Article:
Africa’s Last Colonial Currency: The CFA Franc Story
By Fanny Pigeaud and Ndongo Samba Sylla (translated by Thomas Fazi)
Publisher: Pluto Press
Recommended by Hélène B. Ducros

Translated from the French, Africa’s Last Colonial Currency grants an Anglophone audience access to a history of the CFA franc―the currency that was instituted in France’s African colonies and remained in circulation after they gained independence. The book explains how the “CFA system” came about through the creation of two monetary zones in “French Africa” and effectively highlights how two discourses have been in confrontation, that of the French Republic defending ideals of economic solidarity and benevolence in the aftermath of independence waves, and that of African resistance that sees in the CFA an opportunist “neocolonial currency” designed, implemented, and operated as to perpetuate French economic control and resource extraction out of the continent. This well-written survey of the “franc zone” assesses these opposing claims by contending that the currency has failed as a tool of development and poverty alleviation. Rather, it proposes to approach it in the contemporary era as a “weapon of French neo-colonialism,” from which an exit must be envisaged to end a cycle of dependency and domination. In discussing the possible futures of the CFA monetary environment and in the context of the eco project as a new currency to be created in lieu of the CFA, the book also addresses wider questions about monetary and financial sovereignty and political responses to what many see as antiquated post-colonial arrangements that maintain uneven ties between former colonial empires and their ex-colonies.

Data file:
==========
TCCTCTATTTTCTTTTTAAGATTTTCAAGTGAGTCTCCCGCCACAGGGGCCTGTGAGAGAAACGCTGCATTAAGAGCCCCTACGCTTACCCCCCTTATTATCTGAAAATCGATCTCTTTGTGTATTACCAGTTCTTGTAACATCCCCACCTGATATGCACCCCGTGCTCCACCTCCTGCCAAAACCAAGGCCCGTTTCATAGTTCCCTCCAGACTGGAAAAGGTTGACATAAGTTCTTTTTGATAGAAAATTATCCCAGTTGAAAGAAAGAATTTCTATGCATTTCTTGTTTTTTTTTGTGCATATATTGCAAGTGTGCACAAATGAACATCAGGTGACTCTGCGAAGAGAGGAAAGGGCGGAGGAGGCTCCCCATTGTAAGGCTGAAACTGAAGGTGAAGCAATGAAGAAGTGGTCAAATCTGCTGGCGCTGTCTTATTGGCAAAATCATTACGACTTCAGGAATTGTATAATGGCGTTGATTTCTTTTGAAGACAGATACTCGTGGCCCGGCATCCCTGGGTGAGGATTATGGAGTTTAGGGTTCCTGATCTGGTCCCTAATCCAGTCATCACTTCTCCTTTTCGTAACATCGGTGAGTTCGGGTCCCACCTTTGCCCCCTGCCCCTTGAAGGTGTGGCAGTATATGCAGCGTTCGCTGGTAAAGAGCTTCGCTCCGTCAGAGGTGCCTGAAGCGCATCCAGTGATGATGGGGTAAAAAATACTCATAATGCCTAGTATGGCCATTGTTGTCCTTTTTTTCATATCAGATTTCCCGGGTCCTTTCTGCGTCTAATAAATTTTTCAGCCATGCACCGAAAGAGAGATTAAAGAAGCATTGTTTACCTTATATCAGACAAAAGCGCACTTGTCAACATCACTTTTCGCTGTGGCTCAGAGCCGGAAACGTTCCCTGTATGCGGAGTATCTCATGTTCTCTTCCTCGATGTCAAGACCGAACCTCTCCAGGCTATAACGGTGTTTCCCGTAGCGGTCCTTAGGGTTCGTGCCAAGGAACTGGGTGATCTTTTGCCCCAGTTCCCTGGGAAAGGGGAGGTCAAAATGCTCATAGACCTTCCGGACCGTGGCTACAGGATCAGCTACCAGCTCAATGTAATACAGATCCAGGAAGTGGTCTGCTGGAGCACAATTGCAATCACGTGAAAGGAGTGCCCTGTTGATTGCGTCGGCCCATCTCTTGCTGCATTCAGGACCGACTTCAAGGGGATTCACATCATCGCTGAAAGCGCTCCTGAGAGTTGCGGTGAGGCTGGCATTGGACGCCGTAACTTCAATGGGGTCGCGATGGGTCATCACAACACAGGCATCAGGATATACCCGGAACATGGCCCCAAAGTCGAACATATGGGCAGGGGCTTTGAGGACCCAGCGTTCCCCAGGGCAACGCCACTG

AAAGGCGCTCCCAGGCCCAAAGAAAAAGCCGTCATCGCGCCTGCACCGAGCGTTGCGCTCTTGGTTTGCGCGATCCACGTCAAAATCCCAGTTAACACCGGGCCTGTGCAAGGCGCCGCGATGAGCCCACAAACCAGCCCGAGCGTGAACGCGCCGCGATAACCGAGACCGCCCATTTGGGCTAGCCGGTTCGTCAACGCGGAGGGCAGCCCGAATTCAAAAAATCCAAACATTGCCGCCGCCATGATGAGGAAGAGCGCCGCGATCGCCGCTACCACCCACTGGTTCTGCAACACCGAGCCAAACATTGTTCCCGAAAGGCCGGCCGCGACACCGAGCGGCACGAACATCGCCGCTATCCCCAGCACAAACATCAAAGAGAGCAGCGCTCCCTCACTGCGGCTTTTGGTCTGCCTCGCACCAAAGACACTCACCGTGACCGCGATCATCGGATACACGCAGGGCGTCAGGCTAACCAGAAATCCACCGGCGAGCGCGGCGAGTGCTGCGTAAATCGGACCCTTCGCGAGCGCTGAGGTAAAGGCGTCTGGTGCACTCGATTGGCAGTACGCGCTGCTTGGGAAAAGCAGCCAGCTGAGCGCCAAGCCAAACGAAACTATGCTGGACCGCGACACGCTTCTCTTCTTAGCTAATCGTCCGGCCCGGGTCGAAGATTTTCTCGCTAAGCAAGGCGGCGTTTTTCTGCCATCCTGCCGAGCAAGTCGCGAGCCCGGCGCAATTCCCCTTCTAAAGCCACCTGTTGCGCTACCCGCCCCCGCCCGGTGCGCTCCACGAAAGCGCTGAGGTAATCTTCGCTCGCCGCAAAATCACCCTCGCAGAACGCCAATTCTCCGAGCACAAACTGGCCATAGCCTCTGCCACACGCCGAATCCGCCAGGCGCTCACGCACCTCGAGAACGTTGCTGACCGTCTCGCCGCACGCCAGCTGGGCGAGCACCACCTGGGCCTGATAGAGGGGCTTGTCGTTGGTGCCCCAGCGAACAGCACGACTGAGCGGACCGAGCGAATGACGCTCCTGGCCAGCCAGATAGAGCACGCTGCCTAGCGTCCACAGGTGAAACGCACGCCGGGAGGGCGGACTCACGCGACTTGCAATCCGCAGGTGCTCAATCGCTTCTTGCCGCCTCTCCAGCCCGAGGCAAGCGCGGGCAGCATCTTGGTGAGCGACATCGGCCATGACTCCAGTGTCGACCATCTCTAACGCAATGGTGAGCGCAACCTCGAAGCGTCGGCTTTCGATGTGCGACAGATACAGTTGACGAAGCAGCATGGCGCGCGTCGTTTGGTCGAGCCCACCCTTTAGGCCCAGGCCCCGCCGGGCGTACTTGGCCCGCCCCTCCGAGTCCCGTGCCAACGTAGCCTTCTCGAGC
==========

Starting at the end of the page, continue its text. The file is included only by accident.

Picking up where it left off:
In putting forward arguments for how the CFA franc has continued to shape social and political relations in support of Françafrique after decolonization, Fanny Pigeaud and Ndongo Samba Sylla write a comprehensive historical account from the time in which a monetary transition positioned colonial banks in place of exchange systems that were based on indigenous currencies, to current international policy debates implicating various actors―African governments and resistance movements, ECOWAS, the IMF, French corporations and Treasury, and financial and trade markets. The authors seek to reinforce that, instead of a positive agent of change, the CFA franc can be analyzed as an obstacle to development because of a rigid exchange regime that has hindered the integration of credit markets through external control of currency convertibility and pegging. The book not only recommends that African countries’ road to full independence necessitates finding a way out of a “colonial relic,“ but it also delivers a stark macroeconomics lesson in monetary policy. Highly readable, this is an informative book that, in positing an important thesis as a lens through which to understand enduring colonial legacies in Africa, will undoubtedly elicit further conversation. It will be useful for scholars and students of postcolonialism, African history, and economics and political science more generally, to grasp how parts of Africa are still very much tied to the French economy in a system that may be out of breath, as Africans make increasing demands for their right to self-determination to be operative.